So many young men seem to think that they can sow their wild oats with impunity. I have heard men say that wild oats must be sown, but hear me when I say, if you sow your wild oats you will reap the same harvest, the same harvest! Just so surely as God lives and you do not repent, hear me, one day the reaping time will come. I am greatly concerned about men who do not come to Christ. I have come to feel in these days as if I were preaching to my own people. I have come to know you well. I have been in intimate touch with many of the students. I have lost all thought of a promiscuous audience. It seems to me as if I were standing here pleading for my own. Hear me then, my friends, as I say: Be not deceived. God is not mocked. For whatsoever a man soweth, that shall he also reap. It is written plainly in God's Word. It is proved by experience. We shall reap if we sow. Sow a thought and you reap an act. Sow an act and you reap a habit. Sow a habit and you reap a character. Sow a character and you reap a destiny. It is written in God's Word that we shall reap what we sow.

A well-dressed man came to me in one of the meetings in Ohio and slipped a letter into my hand. It said: "My name is so and so. My telephone number is so and so. You may call me if you wish. I lived a wicked life before my marriage. I was false to everything that stood for manhood. I thought that I was too clever to be trapped. I married. My wife was beautiful. There came to our home a little child. I thought sunshine had come at last. I loved the child devotedly. I used to take her in my arms and fondle her, covering her face with my kisses. One day I noticed something wrong with the child and I took her to a great specialist. He came to my home and called a conference of other doctors. They went over my little baby, studying every part of her body. They came to my library, for I am a man of position and means, and they said: 'Sir, what was your life before marriage?' My God! I had to tell them that my life before marriage was in open rebellion of God's laws. Then the doctor led me over to the side of the room and put his hand on my shoulder, and said: 'Sir, this is your harvest. Your baby will go through life, if she lives, with a twisted spine and shut eyes."' — Be not deceived. God is not mocked. For whatsoever a man soweth, that shall he also reap.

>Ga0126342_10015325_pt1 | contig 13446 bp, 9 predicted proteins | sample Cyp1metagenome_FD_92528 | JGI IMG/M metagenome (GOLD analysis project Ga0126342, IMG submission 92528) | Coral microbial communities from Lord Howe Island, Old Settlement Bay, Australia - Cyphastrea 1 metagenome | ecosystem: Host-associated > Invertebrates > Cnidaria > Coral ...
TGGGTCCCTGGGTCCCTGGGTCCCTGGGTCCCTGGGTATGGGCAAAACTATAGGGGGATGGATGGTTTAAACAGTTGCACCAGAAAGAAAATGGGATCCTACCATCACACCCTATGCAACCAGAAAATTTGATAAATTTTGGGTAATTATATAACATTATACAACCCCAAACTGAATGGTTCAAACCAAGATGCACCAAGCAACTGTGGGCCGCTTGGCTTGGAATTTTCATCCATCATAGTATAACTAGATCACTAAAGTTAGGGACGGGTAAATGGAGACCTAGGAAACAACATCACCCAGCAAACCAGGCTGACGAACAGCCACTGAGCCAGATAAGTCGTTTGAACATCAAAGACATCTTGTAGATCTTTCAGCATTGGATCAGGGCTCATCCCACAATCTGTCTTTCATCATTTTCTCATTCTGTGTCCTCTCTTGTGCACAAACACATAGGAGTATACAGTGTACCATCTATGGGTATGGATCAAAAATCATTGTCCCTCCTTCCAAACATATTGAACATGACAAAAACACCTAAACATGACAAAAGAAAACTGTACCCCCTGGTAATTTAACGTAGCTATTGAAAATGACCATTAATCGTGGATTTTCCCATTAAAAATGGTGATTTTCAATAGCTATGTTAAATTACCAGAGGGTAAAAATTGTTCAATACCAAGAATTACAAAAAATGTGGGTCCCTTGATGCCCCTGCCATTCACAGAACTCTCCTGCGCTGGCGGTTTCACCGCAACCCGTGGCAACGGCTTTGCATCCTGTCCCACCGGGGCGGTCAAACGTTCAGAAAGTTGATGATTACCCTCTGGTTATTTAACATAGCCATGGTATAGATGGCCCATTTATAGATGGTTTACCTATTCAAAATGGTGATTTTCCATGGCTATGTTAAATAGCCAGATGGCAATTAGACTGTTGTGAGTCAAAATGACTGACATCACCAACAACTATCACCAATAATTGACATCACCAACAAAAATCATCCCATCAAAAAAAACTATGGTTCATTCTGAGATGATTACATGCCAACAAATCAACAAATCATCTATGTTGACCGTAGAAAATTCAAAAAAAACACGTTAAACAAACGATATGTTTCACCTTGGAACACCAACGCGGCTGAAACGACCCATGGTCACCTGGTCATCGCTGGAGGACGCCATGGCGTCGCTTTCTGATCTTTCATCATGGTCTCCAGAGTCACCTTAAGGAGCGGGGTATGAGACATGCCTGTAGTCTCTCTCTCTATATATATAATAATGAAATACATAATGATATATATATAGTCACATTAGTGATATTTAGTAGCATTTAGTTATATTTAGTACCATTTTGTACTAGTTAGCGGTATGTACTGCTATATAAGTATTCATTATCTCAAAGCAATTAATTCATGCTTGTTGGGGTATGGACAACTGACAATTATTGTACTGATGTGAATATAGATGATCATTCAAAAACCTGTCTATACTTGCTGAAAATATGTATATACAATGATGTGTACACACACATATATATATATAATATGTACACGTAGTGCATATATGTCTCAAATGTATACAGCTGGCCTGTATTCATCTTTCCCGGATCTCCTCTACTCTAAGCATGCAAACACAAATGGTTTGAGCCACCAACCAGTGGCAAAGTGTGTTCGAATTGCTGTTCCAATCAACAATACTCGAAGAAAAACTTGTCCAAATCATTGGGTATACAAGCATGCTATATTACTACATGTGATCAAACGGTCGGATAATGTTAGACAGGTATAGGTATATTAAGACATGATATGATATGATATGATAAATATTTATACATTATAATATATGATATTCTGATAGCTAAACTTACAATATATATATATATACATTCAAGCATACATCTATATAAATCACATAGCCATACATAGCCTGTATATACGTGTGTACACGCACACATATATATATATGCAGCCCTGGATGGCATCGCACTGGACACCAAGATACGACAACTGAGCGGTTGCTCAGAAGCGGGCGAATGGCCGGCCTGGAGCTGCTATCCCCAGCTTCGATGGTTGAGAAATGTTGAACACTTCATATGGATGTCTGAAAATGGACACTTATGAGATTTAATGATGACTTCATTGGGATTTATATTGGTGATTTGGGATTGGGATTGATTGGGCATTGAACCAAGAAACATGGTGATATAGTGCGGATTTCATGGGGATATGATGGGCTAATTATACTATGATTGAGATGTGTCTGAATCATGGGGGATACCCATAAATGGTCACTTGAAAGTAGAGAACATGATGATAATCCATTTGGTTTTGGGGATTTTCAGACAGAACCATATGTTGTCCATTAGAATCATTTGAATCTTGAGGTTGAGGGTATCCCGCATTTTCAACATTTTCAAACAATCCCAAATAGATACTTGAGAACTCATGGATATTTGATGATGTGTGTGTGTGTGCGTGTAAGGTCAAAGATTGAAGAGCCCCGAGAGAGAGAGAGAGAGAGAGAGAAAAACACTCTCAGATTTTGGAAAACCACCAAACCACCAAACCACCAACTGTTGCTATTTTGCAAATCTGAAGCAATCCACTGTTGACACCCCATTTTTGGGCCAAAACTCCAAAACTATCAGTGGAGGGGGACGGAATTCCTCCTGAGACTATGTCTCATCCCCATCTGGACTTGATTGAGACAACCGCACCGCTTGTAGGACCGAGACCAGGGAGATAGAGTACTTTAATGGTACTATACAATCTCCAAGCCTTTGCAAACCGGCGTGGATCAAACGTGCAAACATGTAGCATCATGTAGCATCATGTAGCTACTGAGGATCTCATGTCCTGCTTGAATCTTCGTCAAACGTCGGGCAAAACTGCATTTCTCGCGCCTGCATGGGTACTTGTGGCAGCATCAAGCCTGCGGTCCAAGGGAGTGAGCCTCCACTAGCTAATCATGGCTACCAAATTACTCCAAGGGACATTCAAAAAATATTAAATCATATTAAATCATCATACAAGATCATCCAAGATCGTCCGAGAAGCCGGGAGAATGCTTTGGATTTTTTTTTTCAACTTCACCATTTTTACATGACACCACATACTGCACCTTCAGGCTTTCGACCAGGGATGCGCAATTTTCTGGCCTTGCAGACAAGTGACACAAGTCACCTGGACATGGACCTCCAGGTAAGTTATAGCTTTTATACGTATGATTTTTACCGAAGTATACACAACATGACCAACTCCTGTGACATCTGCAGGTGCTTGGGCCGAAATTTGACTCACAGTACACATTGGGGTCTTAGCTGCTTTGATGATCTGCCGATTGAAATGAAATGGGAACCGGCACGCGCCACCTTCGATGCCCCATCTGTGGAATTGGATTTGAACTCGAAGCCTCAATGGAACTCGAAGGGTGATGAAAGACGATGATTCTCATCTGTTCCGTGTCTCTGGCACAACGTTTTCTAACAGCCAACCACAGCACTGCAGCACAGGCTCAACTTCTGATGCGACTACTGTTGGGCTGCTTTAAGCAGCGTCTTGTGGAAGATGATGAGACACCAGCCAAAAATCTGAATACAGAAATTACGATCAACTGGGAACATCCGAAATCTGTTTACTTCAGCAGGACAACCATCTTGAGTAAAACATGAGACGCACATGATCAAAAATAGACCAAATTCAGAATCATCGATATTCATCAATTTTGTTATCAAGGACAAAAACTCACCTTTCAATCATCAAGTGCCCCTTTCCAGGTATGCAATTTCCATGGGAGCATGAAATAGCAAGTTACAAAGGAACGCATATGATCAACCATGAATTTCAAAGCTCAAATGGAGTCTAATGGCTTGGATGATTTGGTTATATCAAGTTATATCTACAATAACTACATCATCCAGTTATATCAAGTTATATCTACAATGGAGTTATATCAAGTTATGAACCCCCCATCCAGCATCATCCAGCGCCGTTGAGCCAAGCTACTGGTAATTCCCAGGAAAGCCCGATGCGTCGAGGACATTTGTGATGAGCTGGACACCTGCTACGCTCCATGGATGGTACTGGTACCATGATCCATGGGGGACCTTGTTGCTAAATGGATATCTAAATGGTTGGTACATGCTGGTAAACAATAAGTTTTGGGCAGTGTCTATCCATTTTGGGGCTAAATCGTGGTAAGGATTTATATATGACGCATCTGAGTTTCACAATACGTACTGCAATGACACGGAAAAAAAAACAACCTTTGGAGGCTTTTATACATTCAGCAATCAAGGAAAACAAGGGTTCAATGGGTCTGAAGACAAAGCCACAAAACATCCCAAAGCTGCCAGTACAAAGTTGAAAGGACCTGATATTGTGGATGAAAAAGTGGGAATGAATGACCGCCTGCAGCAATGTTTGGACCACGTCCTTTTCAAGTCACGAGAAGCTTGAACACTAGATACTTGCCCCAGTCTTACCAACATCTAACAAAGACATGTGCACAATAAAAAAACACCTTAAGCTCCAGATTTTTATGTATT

When we were going around the world we stopped one day at Thursday Island, and there I heard a sorrowful tale. There is much leprosy on the other side of the world, especially in the tropics. One day, not far from Thursday Island, it was found that a little boy and girl belonging to a good home were lepers. The laws are very strict, and while the wealth of the father of the children was great, it was decided that the family should live alone on another island. The mother stole away with the children and was lost in Sidney for two years, until, strange to say, her children were admitted to the schools. Then the law found them again and they were taken back to the vicinity of Thursday Island, and the law began its operation. The children were separated from the family and sent to the leper island. But how did they become lepers? How? The mother, with her love of social position, thought the cares of motherhood too heavy, so she had a South Sea Island woman to care for her children, and she was leprous. This was the story, and when I heard it and saw what a harvest had come to that woman for the seeds she had sown, I could not withhold my tears. It is hard to sin when sin hurts yourself and tosses you on your bed so that you cannot sleep, and you say: Will the morning never come? But it is harder still to sin and to hurt one's wife and children, or other dear ones. Be not deceived. God is not mocked. For whatsoever a man soweth, that shall he also reap.

I have come to the close of my appeal. I do not need to preach longer. In the light of my text tonight, I say to all of you that we reap the harvest of what we have sown. The harvest may be an impaired will, a ruined character, injury and sorrow to others. Hear me again, — be not deceived. God is not mocked. For whatsoever a man soweth, that shall he also reap. My heart grieves for any sinner who stays away from the Saviour. I have a mind to give my place on the platform to someone else, so that I might go back through the building to this one and that one, and say: Turn ye! Turn ye! For why will you die? I have a mind to lay hold upon you and compel you to come, for there is only one way in all this world to escape the law of which I am speaking. That way is this: Believe on the Lord Jesus Christ and thou shalt be saved. If thou shalt confess with thy mouth the Lord Jesus, and shalt believe in thy heart that God hath raised Him from the dead, thou shalt be saved. Can I say any more than this? God help you! Some of you are sitting there and saying to yourselves: "I am too timid." Come down when the crowd rises. Some of you are saying: "I can settle it here." It would be worth everything for you to come out in the open and walk down this aisle. Come forward and let me take your hand, and let me hear you say: "God being my helper, I am going to turn to Christ tonight." Now is the time.

From Evangelistic Sermons by J. Wilbur Chapman. New York: Fleming H. Revell Company, ©1922.